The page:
In the next few years, Audi wants to give its all-electric cars a quick charging capability, taking just 12 minutes to charge 80 percent. This has been confirmed by e-Tron’s product marketing manager Johannes Eckstein, who spoke to Autocar about the plan. He said Audi’s first car to have such a capability will be the e-Tron GT.
The e-Tron GT will ride on the same platform as the Porsche Taycan, which is said to be capable of charging 80 percent in just 15 minutes by using a 350-kw charger. Its battery power is enough for traveling 249 miles. Meanwhile, Audi’s e-Tron SUV will also be capable of fast charging to 80 percent (at 150 kW) in nearly 30 minutes.
The 350 kW and 150 kW rapid charging systems will be operated by Ionity, a joint venture between some big automakers to establish and expand the network of quick-charging stations across Europe. A similar project is also running in North America under Volkswagen charger network. As for today, there are no electric cars that can handle 350-kW charging without damaging the batteries. Car makers will likely produce stronger batteries that support this high power, but we don’t see this happening anytime soon.
The presence of standard fast charging stations are crucial these days, considering the rapid expansion of vehicle electrification, along with the range anxiety that haunts consumers. Quick charging will especially be important to Audi, as its e-Tron – which packs a 95 kw battery – has a range of just 249 miles. As a comparison, the less-prestigious Kia Niro EV SUV is much more efficient with 301 miles on a 64-kWh battery pack.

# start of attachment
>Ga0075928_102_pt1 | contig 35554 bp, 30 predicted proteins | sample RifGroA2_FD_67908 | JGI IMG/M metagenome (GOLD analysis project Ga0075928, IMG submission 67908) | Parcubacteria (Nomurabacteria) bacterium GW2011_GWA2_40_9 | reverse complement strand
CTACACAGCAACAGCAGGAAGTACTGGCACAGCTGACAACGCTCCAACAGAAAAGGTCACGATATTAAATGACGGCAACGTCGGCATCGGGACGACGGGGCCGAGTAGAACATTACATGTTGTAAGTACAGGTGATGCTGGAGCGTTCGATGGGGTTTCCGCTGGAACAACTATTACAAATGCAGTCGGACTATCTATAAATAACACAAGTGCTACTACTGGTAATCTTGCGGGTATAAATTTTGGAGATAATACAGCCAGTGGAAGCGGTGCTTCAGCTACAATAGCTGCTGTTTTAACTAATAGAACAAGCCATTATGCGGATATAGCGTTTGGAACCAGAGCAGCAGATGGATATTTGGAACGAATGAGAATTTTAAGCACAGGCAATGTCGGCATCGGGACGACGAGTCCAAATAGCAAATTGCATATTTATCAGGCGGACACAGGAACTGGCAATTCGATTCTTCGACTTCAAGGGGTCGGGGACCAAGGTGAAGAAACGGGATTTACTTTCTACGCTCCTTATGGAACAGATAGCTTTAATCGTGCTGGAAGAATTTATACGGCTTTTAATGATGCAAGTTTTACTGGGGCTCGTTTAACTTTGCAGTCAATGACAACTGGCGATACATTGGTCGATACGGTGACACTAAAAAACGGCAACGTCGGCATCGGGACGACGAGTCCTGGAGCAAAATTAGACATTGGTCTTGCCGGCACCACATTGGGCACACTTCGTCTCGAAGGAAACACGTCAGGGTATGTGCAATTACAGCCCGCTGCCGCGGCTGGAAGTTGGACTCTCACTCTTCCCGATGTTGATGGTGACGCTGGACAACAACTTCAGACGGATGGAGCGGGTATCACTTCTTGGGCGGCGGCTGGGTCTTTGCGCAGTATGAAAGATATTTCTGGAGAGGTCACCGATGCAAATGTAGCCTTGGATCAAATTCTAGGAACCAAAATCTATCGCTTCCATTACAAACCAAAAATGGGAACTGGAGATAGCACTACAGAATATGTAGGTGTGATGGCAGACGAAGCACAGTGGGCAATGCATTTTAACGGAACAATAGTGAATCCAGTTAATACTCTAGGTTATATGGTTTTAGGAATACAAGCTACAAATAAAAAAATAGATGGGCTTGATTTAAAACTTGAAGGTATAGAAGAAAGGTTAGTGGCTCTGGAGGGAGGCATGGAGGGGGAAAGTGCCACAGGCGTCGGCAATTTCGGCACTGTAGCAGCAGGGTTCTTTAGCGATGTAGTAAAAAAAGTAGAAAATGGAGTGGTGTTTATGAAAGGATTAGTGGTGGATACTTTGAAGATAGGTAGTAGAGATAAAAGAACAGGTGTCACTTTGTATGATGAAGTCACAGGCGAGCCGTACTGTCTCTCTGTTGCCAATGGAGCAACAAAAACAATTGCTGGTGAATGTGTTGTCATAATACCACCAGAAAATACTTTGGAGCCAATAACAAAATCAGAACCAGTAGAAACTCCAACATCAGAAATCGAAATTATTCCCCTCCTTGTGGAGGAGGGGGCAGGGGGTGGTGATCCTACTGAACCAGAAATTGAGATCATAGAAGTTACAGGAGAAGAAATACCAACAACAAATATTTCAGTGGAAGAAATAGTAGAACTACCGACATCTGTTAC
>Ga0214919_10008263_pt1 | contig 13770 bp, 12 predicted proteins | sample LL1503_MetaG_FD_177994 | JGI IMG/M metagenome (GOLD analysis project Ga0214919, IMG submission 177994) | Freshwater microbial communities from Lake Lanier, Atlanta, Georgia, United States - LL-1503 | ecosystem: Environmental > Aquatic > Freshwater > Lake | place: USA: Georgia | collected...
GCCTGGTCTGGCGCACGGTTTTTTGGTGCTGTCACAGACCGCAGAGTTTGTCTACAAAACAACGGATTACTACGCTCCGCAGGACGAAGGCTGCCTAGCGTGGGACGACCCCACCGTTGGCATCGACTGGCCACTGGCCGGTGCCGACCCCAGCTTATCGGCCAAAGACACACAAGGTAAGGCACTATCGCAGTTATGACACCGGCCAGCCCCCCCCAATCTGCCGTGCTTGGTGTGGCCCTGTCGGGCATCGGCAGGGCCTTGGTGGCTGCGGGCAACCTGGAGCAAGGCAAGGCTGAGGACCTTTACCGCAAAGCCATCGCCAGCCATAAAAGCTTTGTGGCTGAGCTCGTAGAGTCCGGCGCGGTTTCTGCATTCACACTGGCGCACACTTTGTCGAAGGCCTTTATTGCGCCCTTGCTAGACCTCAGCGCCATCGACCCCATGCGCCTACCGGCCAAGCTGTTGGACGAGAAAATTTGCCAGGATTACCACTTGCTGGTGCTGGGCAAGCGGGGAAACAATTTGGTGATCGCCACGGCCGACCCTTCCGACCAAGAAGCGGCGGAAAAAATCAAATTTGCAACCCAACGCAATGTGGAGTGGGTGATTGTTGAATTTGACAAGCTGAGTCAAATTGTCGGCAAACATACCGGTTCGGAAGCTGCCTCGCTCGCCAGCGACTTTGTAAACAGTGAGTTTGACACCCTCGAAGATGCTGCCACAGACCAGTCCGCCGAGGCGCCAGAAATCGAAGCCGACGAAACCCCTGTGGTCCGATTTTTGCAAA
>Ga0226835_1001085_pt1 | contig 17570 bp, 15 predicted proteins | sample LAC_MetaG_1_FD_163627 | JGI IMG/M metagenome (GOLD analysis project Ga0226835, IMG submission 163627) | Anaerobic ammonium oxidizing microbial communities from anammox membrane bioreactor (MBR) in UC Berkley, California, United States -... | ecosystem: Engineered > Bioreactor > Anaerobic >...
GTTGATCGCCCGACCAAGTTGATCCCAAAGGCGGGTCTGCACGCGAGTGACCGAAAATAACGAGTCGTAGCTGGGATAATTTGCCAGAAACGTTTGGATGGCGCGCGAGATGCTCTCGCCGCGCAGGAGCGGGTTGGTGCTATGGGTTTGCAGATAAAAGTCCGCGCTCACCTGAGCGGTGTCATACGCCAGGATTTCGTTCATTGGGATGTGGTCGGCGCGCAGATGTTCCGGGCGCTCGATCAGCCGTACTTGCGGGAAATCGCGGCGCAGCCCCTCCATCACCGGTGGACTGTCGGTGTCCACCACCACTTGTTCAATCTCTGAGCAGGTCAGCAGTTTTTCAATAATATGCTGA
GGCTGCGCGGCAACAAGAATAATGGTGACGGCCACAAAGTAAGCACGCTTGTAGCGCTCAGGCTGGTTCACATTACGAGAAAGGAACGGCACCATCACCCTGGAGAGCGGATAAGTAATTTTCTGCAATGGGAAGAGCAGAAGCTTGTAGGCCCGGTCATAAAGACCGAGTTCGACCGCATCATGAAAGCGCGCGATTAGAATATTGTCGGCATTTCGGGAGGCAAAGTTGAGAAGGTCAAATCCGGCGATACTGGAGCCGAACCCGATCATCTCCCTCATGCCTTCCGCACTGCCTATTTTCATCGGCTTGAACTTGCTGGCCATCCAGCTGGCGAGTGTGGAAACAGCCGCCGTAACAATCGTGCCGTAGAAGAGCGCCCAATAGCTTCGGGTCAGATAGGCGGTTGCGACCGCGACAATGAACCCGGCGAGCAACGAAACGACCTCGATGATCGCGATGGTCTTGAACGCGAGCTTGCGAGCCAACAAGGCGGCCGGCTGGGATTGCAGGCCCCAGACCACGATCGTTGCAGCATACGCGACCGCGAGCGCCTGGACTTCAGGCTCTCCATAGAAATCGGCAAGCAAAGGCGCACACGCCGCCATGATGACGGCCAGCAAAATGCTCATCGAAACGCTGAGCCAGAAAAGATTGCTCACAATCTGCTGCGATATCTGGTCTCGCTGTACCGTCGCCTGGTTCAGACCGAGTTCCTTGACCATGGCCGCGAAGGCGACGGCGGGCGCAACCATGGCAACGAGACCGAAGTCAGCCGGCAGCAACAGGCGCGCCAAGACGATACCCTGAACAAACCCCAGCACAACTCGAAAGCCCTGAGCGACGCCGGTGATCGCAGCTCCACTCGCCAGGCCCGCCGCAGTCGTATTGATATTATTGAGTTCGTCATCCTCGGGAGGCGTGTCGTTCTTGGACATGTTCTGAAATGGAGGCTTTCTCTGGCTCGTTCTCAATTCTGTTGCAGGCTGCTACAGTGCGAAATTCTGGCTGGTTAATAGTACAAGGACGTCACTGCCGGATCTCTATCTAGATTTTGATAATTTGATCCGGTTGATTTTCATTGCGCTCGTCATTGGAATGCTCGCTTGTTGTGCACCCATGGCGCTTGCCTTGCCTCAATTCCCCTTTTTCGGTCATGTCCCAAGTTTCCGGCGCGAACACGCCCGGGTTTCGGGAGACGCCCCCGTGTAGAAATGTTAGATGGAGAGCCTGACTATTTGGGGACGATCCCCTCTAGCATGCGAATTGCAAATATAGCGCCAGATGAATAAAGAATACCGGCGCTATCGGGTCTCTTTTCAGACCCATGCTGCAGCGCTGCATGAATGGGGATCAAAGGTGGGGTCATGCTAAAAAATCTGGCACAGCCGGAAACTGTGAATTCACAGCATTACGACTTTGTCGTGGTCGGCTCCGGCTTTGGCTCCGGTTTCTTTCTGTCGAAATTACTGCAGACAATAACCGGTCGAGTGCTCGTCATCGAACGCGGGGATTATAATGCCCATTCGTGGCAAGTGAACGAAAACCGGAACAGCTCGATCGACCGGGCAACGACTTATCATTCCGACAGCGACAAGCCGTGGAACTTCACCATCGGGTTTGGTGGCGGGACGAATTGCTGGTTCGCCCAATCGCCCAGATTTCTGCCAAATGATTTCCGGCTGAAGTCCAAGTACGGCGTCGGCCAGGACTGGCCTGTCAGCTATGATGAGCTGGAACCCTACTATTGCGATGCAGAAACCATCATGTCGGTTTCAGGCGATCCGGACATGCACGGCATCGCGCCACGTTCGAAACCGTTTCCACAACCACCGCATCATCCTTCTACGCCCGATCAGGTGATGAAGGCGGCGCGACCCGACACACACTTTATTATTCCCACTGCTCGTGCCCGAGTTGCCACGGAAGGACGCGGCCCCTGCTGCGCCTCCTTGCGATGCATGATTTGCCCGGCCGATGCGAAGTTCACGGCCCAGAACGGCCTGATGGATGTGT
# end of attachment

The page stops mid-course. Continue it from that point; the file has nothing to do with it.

However, car makers like Audi that are investing into ultra-quick chargers will likely still win the competition. That’s because a longer range won’t make consumers feel secure enough if it doesn’t come with a fast-charging solution, some of them would still imagine themselves getting stranded while charging their EVs. So in the long-term, it is the e-Tron that will be able to travel faster than its competitors, since it charges quicker and has more supporting infrastructure.
But if those automakers that focus on improving powertrain find a competitive quick-charging solution, that could give Audi and the likes a new headache as efficiency will again beat infrastructure. In the end, time will tell whether those that prioritize powertrain efficiency or those that work hard to build fast charging stations that will come out on top.